By the way, if you’re wondering if there really is a study on Platelet-Rich Plasma for Spinal Muscular Atrophy, here is one from Egyptian researchers.
We’ve noticed that age does not have a correlation with the effectiveness of Platelet-Rich Plasma injections. It works just the same for the young and old.
However, the one thing that do have a correlation is the degree to which the disease has advanced.
The more advanced the disease, the less likely that Platelet-Rich Plasma can reverse its course. That is the reason why we recommend physicians treat Platelet-Rich Plasma as a first-line treatment for all possible conditions. It has already shown to be much more effective than both Cortisone and Hyaluronic Acid injections.
So, back to the single biggest needle-mover when it comes to Platelet-Rich Plasma injections: ACCURATE LOCALIZATION. This means the physicians must undergo advanced training for this type of injections.
And there are not many options available until recently.
Thankfully, we now have the Interventional Orthopedics Foundation (IOF) foundation – the first non-profit in the US dedicated to providing training for core injection skills. According to IOF, only 1% of the physicians in the US are trained to do these advanced injections. And chances are you may not have been trained.
With IOF, you can get trained for that in a real medical setting with skilled instructors and support staff.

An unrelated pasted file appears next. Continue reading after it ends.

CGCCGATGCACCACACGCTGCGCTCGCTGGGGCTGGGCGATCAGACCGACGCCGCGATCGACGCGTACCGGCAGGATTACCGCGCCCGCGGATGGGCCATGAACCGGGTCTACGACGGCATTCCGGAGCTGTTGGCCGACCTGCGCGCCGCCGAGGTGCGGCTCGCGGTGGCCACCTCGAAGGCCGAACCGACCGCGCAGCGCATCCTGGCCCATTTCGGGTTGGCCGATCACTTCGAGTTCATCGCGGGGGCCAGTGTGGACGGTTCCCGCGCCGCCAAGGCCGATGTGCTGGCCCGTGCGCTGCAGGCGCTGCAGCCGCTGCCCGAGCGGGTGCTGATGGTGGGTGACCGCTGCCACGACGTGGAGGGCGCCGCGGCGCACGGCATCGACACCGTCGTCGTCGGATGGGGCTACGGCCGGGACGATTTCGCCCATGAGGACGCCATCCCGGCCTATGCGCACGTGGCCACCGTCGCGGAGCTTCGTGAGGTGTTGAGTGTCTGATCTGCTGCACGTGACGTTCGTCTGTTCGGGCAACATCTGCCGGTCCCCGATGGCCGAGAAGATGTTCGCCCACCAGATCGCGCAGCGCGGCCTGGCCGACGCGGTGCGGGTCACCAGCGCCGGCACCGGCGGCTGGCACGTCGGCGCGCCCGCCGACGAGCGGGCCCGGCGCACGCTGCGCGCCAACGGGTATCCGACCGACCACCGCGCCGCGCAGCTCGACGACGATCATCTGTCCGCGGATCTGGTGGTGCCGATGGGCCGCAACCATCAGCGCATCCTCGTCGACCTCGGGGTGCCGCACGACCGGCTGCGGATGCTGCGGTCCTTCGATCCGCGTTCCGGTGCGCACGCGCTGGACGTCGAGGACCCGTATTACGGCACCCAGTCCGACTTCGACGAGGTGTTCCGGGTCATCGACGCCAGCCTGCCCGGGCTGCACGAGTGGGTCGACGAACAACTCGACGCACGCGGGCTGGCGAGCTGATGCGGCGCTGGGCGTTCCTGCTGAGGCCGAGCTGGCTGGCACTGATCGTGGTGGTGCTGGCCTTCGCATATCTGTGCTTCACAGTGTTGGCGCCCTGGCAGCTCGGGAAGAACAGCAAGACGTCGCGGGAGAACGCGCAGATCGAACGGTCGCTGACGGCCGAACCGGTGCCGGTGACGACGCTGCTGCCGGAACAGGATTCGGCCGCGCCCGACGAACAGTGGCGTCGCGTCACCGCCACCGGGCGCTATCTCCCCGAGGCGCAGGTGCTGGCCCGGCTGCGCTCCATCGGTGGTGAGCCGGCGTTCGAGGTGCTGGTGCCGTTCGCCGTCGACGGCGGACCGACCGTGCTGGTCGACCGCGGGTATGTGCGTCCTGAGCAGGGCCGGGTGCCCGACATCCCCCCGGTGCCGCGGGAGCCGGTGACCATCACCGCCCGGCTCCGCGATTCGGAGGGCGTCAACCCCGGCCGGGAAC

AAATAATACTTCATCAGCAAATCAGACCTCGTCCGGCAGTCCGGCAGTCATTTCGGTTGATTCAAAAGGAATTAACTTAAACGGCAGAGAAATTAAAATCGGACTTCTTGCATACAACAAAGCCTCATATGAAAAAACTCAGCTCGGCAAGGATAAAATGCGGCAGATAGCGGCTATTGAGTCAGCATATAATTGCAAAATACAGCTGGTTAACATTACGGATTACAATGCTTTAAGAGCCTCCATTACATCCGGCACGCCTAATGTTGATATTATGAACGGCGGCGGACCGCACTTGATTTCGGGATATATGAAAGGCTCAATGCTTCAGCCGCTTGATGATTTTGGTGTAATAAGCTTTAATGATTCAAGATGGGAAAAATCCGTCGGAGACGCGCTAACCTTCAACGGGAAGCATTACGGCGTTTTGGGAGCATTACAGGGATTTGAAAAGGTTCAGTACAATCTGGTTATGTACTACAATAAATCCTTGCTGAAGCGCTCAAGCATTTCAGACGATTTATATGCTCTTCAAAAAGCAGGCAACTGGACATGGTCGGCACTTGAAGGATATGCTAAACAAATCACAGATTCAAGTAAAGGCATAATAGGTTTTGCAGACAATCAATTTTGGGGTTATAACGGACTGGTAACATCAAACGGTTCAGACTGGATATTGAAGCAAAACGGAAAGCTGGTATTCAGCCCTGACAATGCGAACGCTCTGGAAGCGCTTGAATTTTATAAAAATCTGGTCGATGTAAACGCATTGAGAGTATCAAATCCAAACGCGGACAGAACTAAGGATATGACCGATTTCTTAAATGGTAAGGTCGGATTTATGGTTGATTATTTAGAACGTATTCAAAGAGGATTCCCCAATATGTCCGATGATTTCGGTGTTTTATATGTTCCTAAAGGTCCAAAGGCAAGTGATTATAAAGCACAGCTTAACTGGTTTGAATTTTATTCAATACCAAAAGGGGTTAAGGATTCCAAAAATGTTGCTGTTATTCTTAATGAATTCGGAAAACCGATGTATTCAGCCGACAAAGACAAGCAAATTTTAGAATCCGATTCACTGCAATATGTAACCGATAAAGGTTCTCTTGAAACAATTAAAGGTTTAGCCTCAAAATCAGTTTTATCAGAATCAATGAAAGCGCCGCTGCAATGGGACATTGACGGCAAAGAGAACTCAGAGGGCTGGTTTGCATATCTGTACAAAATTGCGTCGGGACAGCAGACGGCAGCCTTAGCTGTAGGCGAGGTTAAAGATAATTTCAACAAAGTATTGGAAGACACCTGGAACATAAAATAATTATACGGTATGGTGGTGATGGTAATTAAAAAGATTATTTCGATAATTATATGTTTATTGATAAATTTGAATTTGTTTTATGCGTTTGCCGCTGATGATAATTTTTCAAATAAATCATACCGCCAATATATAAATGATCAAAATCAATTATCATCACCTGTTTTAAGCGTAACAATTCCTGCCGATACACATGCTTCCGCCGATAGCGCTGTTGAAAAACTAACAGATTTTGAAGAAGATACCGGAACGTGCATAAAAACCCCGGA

According to the IOF website, they can train you on:
This is a wonderful non-profit education initiative by Christopher J. Centeno, MD, Gregory Lutz, MD, Don Buford, MD and Richard D. Striano D.C., RMSK, all leading players in the regenerative medicine field.
Here’s a video you can watch to learn about IOF foundation.
And check out the IOF membership information here.
One last thing…
As a Platelet-Rich Plasma practitioner, you’ll be out on the leading-edge. You’ll discover things that others may not be aware of. And you’ll have the opportunity to publish your findings. That’s when you’ll think of a standardization. By then, it’s too late. You’ve already performed a lot of injections and your data in unstandardized.
To avoid this, consider using a standard for the preparation of Platelet-Rich Plasma.
We suggest using the latest MARSPILL classification for Platelet-Rich Plasma developed jointly by Brazilian and US researchers.
The lack of standardization is the main culprit when it comes to debates over the efficacy of Platelet-Rich Plasma. We would love to see more and more researchers and everyday practitioners accepting a common standardized classification system for PRP.
Here’s the chart for the MARSPILL classification.
And you may also want to check out the DRPRP Kit for the most ideal concentration of Platelet-Rich Plasma.